We are looking for Robert Mapplethorpe vintage photographs for a client. The prints must be in fine condition. The preference is for flowers, good portraits and more subtle nudes.
Contact Alex Novak at firstname.lastname@example.org , or at 1-215-822-5662. Please send jpegs and information including your firm net price. Please understand that we do not "bid" on photographs or make offers.
(Just a note and an apology from the Editor. By error (mine: Alex Novak), some of these reviews were lost in our email files for an excessive amount of time after they were done. We're still catching up and will catch up on others soon. These are still very important photo publications.)
By Matt Damsker
THE ALIENATED PHOTOGRAPHER.
PHOTOS BY SIMPSON KALISHER.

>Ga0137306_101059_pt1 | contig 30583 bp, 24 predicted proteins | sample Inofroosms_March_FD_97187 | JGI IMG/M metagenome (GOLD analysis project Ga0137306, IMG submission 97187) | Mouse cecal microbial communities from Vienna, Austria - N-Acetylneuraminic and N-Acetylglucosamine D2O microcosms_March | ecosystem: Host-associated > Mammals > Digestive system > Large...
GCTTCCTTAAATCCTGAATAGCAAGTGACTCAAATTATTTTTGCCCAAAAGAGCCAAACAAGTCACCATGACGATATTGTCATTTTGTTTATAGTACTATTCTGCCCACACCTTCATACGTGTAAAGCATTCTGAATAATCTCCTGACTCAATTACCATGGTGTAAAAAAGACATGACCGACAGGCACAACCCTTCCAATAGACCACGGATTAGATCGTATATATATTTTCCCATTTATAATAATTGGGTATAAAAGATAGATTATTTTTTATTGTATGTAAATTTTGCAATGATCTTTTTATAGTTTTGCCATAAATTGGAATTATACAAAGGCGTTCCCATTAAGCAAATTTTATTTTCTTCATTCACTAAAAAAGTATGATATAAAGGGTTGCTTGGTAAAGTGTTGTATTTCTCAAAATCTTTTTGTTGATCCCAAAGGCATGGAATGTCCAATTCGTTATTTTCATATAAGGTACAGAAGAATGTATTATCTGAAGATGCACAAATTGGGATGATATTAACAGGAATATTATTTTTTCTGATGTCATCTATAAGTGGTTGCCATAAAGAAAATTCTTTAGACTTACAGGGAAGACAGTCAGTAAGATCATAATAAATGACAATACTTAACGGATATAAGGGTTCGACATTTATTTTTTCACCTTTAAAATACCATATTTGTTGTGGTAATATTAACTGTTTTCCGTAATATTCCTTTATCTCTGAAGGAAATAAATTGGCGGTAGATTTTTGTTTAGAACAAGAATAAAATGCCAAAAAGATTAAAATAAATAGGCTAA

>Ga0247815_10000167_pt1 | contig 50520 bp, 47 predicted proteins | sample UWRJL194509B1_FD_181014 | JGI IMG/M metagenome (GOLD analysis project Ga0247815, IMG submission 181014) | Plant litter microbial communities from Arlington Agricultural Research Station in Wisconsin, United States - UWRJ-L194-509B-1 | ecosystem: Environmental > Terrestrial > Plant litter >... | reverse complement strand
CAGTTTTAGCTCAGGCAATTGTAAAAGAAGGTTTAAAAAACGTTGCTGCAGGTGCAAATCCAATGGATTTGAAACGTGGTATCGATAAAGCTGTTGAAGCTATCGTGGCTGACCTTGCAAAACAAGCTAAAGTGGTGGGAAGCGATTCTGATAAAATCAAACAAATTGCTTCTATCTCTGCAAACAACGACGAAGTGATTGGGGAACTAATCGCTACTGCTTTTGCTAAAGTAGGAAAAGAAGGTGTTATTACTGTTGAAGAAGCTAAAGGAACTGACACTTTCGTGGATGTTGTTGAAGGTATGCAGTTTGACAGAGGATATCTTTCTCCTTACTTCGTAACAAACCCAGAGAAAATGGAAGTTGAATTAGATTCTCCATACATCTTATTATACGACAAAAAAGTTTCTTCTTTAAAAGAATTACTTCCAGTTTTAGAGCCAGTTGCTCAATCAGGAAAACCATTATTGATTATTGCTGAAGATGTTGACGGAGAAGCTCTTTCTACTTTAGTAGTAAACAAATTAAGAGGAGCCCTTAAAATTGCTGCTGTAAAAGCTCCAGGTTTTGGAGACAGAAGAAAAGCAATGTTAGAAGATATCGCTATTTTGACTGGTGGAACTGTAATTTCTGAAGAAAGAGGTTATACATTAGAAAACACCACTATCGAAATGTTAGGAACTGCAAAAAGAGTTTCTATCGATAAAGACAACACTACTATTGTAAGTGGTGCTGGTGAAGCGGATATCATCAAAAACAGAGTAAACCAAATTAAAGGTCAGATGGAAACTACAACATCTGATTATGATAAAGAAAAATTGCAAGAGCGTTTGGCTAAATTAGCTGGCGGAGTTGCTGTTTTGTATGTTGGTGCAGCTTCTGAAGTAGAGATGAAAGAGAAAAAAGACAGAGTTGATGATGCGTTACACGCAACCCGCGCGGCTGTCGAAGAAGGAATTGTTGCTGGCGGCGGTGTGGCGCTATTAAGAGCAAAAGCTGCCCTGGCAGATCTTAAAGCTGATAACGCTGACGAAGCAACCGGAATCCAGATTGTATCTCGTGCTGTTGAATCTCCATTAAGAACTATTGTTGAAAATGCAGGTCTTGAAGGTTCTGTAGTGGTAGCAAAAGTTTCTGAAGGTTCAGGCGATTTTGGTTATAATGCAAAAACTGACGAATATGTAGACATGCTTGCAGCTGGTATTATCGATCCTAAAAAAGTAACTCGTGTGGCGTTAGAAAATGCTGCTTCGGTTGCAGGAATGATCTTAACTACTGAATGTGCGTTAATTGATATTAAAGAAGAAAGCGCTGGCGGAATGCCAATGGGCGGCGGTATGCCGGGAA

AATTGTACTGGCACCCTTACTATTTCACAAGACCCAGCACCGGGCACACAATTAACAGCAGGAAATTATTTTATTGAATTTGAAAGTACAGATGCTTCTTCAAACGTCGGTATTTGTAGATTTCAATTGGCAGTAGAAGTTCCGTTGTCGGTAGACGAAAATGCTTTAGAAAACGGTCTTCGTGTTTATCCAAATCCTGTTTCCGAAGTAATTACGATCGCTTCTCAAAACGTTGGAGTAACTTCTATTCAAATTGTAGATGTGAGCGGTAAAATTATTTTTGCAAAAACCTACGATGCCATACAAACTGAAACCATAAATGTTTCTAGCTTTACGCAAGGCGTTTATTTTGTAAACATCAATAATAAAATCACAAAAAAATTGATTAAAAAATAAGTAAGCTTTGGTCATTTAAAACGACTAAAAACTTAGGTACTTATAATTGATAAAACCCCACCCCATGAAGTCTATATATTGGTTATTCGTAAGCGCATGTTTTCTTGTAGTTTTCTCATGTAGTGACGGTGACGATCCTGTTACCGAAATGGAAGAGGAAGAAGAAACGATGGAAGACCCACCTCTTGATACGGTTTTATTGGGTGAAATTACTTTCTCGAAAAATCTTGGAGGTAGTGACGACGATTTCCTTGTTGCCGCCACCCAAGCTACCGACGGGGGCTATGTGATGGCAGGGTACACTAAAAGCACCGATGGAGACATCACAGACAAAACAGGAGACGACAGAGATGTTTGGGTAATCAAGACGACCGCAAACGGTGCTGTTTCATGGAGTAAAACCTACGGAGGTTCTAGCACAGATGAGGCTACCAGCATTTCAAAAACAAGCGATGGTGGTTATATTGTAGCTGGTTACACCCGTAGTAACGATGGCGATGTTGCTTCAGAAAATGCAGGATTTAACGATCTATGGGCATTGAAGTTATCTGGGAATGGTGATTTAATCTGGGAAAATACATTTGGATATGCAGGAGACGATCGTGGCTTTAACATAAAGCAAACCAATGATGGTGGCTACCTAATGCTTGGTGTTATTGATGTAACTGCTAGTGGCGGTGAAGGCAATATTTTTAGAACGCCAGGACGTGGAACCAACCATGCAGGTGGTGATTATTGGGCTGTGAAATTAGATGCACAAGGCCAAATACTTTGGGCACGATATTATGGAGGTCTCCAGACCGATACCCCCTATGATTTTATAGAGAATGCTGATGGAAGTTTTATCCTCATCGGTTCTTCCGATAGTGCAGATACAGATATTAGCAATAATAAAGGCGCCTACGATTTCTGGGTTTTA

Introduction by Luc Sante. Published for the exhibition of the same name at The Museum of Fine Arts Houston (MFAH), Houston, Texas. Two Penny Press, New York. Hardbound, 69 pgs., 59 black-and-white plates. ISBN No. 978-0-578-07134-3. Information: http://www.simpsonkalisher.com ; email: email@example.com . Signed copies of the book will also be available at the Keith de Lellis booth at AIPAD and from the New York City gallery.
This is only the venerable photojournalist Simpson Kalisher's third book--after 1961's "Railroad Men" and 1976's "Propaganda and other Photographs"--and along with the recent MFAH exhibition, it should solidify his reputation as one of the indispensible street photographers. As Luc Sante puts it in his introduction, Kalisher is "our Virgil through this rapidly receding time, giving the impression in every frame of remembering a stricter but richer past while also perceiving the outline and maybe even the details of the anarchic future."